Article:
A stable financial basis is one of the assets to improve the quality and sustainability of health care. HealthNet TPO therefore focuses on financing health systems within all her programmes.
Where does the money need to come from?
It's all about the following issue: How much money is needed to counter the problems that threaten health, and how much money is the government willing and able to contribute? A government needs to choose a method when it comes to the financing of the health care institutions. Possible approaches are through raising taxes, establishing a health insurance system (social, local or private), and/or by introducing user fees. The balance between money spent on prevention and money spent on treatment should be made carefully, as some preventive services should be free, because they can benefit the whole population. Vaccination against chicken pox, for example, can make this disease disappear.
A health system cannot be funded by patients alone, tax and insurance systems are needed to make it maintainable. However, it can take years before the health system is financially sustainable, especially in countries that are not economically viable (like countries with recurrent crises, of which The Great Lake District of Africa is a good example). Financial sustainability should thus be one of the pillars of the reconstruction of the health care system.
HealthNet TPO collaborates with local partners to develop new financing systems that are culturally appropriate and accepted, economically viable and able to be implemented on a large scale. There are a number of interventions that can help make a health system sustainable:
Performance-Based Financing: local health workers receive incentives that increase motivation and performance. The health workers get fairly paid, causing a shift from a system of ‘under the table’ payments to a transparent pricing system in which both patients as health workers know what to expect. Based on their performance, health workers can get an additional payment from user fees. Although HealthNet TPO already worked on “PBF” in Rwanda in 2001, the approach is still quite innovative. Recently the World Bank published an evaluation of similar PBF projects in Rwanda: read the case study here.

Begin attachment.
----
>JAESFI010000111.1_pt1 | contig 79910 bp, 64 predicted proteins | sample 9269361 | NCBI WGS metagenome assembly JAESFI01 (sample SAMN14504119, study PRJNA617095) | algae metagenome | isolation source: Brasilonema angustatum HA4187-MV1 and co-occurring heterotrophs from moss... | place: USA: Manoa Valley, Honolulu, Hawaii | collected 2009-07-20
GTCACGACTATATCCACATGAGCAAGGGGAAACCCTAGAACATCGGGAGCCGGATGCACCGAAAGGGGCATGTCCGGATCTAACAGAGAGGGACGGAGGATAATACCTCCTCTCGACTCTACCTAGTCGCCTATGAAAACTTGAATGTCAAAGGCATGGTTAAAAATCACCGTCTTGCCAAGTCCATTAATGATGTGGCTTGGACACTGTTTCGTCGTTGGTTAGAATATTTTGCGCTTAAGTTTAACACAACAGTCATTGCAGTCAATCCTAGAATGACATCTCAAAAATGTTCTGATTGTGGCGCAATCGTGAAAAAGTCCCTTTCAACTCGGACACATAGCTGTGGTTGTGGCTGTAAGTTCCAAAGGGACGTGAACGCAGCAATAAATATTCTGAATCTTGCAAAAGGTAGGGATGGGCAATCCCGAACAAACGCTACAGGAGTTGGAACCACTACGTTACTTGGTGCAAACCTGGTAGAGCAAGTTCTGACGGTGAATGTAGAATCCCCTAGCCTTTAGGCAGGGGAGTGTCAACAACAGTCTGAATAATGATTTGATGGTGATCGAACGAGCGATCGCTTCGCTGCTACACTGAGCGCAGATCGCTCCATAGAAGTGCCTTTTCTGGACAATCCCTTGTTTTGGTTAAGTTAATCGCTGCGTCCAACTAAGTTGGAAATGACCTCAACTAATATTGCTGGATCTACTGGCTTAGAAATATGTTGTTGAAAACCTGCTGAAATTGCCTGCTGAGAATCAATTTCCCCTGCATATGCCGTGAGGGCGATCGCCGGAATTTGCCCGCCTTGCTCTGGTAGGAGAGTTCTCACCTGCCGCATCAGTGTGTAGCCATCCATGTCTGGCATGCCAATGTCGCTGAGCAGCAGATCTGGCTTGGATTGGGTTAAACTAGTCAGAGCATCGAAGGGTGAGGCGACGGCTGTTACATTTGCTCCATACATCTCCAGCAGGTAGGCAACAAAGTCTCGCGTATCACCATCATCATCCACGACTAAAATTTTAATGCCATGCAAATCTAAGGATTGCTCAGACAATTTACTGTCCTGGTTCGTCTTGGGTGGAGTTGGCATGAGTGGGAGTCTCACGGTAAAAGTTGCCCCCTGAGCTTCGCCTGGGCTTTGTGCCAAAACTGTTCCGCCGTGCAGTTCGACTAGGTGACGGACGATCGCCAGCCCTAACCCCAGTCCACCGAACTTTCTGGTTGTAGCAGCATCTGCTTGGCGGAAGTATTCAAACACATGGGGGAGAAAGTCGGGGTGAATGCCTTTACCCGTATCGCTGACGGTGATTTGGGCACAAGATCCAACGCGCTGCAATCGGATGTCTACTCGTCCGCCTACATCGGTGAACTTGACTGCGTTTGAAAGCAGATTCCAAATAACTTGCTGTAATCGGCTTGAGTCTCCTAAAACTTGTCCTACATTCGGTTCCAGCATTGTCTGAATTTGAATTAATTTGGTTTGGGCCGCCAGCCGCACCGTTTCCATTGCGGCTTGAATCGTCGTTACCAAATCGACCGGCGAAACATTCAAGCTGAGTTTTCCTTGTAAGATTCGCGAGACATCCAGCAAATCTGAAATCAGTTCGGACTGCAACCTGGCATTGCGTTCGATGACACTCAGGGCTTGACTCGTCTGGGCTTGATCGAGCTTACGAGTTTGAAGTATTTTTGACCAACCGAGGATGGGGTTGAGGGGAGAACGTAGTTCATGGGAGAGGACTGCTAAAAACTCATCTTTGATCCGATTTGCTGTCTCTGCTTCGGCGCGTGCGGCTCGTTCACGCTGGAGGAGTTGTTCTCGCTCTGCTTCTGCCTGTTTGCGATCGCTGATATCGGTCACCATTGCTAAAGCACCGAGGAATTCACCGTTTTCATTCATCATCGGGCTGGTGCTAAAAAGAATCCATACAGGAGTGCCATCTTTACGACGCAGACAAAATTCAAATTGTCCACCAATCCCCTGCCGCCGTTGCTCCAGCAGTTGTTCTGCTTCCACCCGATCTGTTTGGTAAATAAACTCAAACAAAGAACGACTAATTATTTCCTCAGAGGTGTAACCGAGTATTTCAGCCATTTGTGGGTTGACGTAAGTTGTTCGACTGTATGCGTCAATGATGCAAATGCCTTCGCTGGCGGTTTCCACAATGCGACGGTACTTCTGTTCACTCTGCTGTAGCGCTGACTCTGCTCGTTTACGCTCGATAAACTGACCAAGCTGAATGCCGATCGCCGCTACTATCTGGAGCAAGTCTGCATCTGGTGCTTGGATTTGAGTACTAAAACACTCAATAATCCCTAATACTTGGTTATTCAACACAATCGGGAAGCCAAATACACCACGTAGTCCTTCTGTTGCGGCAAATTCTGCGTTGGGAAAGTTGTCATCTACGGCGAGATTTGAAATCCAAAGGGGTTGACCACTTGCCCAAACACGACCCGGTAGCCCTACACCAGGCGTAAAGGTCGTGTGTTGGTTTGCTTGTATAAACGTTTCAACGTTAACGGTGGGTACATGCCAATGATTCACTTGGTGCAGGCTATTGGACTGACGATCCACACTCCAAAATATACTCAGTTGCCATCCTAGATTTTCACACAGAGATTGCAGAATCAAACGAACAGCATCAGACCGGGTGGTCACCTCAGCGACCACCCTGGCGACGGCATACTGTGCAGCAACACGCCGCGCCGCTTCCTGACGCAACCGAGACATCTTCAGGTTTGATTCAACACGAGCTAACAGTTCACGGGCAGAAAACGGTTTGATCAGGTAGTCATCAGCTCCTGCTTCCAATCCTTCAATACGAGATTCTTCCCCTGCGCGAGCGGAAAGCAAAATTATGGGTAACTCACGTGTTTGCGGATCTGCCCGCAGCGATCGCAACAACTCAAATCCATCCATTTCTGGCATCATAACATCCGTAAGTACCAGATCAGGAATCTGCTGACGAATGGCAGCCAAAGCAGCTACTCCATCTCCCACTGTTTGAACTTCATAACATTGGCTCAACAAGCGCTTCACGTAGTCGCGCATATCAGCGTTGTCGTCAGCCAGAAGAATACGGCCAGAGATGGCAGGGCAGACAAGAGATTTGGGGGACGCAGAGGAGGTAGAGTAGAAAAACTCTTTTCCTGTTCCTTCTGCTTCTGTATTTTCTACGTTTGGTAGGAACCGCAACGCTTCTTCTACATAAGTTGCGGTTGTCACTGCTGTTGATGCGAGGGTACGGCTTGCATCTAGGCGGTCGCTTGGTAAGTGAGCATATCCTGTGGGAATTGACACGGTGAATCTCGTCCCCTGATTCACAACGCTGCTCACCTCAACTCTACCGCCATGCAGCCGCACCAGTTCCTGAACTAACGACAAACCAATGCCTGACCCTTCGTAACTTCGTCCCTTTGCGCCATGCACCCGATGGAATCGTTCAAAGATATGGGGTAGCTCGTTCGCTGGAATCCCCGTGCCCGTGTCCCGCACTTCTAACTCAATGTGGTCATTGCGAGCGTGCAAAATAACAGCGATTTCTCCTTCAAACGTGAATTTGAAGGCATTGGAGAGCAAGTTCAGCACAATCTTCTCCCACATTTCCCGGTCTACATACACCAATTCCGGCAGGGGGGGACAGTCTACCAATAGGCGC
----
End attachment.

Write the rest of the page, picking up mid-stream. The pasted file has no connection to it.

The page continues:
User Fees: by paying for health services, people get a sense of ownership and feel involved in the system. This involvement is stimulated by establishing Community Health Committees that have a say in what should be done with the payments.
Community Health Committees: by the establishment of these committees, the public is actively involved in their own health care system. Besides the discussions arising between health providers and patients, the importance of high quality health care is emphasized.
Health Equity Funds: to ensure even the poorest of the poor have access to health care services, Health Equity Funds are established that pay the user fees for this group. When poor families are confronted with high health care cost, they fall even deeper into poverty. Health financing is therefore also an instrument in combating and alleviating poverty.
An example of this innovative way of working is the Community Based Health Insurance project in Cambodia. By introducing user fees and equity funds as well as result based contracts, the costs for health care per family have been reduced by 40%.